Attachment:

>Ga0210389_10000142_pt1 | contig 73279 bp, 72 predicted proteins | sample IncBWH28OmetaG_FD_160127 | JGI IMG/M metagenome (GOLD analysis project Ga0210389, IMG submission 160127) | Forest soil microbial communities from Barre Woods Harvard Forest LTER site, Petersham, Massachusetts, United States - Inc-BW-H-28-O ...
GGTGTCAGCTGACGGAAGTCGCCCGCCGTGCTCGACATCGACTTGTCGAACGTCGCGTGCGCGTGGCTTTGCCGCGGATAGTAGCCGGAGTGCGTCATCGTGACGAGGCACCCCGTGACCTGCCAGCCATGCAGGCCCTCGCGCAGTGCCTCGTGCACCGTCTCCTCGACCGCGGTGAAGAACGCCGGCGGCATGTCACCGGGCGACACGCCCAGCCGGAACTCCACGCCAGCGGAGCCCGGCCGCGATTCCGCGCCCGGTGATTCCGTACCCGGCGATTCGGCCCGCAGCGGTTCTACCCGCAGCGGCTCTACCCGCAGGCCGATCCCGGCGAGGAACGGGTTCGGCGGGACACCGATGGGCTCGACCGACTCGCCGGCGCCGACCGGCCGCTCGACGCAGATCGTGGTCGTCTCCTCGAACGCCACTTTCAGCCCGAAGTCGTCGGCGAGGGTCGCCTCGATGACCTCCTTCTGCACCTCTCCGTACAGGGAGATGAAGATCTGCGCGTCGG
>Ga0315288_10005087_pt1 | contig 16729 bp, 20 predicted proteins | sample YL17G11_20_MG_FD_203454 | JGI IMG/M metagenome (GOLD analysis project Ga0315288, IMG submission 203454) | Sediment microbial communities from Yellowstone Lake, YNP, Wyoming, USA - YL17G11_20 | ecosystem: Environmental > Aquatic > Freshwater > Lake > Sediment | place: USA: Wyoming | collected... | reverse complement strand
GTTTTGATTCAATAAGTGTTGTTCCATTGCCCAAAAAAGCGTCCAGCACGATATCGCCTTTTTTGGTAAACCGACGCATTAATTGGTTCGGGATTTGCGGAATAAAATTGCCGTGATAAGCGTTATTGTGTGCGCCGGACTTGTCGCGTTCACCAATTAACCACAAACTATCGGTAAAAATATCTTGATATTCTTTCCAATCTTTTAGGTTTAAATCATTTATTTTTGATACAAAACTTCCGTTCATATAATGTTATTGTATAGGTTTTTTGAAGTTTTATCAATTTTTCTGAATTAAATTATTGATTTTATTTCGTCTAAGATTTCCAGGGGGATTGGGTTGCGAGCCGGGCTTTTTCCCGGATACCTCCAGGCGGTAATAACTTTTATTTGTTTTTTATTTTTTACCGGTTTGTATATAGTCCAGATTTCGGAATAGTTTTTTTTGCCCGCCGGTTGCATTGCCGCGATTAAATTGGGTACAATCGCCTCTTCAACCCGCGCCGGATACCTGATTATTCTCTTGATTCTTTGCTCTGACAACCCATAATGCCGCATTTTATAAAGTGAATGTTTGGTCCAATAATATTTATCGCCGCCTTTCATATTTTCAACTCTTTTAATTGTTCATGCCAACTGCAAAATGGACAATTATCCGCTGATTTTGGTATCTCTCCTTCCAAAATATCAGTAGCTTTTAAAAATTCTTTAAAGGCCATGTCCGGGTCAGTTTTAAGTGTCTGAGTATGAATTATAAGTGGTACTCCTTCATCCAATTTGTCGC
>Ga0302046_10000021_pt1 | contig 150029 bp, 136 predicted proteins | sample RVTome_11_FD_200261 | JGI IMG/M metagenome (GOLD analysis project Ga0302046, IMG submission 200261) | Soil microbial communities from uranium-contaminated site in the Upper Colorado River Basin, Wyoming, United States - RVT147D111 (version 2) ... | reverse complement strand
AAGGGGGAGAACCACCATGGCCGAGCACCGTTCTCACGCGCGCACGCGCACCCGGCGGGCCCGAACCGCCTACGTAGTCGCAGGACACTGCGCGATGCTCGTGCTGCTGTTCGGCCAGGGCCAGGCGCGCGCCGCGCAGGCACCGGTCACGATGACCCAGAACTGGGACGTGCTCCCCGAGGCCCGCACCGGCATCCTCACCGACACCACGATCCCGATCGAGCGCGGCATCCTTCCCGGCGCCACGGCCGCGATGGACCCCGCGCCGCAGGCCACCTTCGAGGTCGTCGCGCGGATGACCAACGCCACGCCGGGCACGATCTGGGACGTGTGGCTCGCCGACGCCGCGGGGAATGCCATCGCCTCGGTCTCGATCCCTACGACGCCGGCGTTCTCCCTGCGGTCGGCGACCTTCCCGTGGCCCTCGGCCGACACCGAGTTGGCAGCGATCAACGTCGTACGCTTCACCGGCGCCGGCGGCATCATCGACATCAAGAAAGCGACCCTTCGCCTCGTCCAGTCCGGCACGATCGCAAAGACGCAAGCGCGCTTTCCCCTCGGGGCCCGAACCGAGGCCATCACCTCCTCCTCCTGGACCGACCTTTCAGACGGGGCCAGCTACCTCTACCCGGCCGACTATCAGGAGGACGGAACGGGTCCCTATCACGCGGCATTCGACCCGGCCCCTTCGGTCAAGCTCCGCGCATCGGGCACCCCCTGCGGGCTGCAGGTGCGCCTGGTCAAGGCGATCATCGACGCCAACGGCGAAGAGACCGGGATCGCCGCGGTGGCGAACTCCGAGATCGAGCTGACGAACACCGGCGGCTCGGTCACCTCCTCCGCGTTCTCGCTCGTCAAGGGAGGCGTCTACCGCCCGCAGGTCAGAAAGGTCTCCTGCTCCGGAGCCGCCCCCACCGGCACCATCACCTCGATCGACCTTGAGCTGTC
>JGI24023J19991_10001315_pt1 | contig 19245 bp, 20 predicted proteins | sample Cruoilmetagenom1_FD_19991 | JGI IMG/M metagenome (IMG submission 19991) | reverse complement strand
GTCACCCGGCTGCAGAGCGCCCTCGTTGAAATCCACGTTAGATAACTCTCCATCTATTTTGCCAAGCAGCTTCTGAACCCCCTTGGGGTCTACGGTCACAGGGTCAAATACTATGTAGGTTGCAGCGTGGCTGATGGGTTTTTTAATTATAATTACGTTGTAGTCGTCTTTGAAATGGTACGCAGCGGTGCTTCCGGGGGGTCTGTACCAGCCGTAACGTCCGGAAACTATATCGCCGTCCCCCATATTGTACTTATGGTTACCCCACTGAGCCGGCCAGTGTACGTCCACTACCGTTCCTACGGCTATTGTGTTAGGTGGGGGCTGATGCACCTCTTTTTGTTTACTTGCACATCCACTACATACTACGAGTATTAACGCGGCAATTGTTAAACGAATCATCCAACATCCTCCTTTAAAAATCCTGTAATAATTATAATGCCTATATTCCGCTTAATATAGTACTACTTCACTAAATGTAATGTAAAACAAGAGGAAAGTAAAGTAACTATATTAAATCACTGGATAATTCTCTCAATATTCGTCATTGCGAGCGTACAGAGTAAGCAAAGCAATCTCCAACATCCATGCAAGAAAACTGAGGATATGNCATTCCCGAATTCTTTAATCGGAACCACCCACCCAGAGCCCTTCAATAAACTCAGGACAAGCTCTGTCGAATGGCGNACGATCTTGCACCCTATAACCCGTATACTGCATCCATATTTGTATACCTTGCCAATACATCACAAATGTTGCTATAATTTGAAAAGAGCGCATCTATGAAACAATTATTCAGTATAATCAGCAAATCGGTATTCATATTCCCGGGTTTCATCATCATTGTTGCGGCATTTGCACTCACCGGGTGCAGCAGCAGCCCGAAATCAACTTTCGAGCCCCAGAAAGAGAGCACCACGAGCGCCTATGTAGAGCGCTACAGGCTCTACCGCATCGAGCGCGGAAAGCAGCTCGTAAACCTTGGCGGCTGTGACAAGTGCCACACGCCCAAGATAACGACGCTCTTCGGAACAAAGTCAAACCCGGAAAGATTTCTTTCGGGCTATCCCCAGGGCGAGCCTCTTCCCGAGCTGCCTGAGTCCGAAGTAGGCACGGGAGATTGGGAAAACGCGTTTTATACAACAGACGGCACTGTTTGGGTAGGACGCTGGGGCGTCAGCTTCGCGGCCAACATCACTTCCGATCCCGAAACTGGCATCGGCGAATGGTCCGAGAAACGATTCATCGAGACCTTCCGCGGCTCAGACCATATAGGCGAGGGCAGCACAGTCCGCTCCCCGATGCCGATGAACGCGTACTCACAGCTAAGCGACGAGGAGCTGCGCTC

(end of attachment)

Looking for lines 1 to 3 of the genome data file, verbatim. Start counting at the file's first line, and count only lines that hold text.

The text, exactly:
>Ga0210389_10000142_pt1 | contig 73279 bp, 72 predicted proteins | sample IncBWH28OmetaG_FD_160127 | JGI IMG/M metagenome (GOLD analysis project Ga0210389, IMG submission 160127) | Forest soil microbial communities from Barre Woods Harvard Forest LTER site, Petersham, Massachusetts, United States - Inc-BW-H-28-O ...
GGTGTCAGCTGACGGAAGTCGCCCGCCGTGCTCGACATCGACTTGTCGAACGTCGCGTGCGCGTGGCTTTGCCGCGGATAGTAGCCGGAGTGCGTCATCGTGACGAGGCACCCCGTGACCTGCCAGCCATGCAGGCCCTCGCGCAGTGCCTCGTGCACCGTCTCCTCGACCGCGGTGAAGAACGCCGGCGGCATGTCACCGGGCGACACGCCCAGCCGGAACTCCACGCCAGCGGAGCCCGGCCGCGATTCCGCGCCCGGTGATTCCGTACCCGGCGATTCGGCCCGCAGCGGTTCTACCCGCAGCGGCTCTACCCGCAGGCCGATCCCGGCGAGGAACGGGTTCGGCGGGACACCGATGGGCTCGACCGACTCGCCGGCGCCGACCGGCCGCTCGACGCAGATCGTGGTCGTCTCCTCGAACGCCACTTTCAGCCCGAAGTCGTCGGCGAGGGTCGCCTCGATGACCTCCTTCTGCACCTCTCCGTACAGGGAGATGAAGATCTGCGCGTCGG
>Ga0315288_10005087_pt1 | contig 16729 bp, 20 predicted proteins | sample YL17G11_20_MG_FD_203454 | JGI IMG/M metagenome (GOLD analysis project Ga0315288, IMG submission 203454) | Sediment microbial communities from Yellowstone Lake, YNP, Wyoming, USA - YL17G11_20 | ecosystem: Environmental > Aquatic > Freshwater > Lake > Sediment | place: USA: Wyoming | collected... | reverse complement strand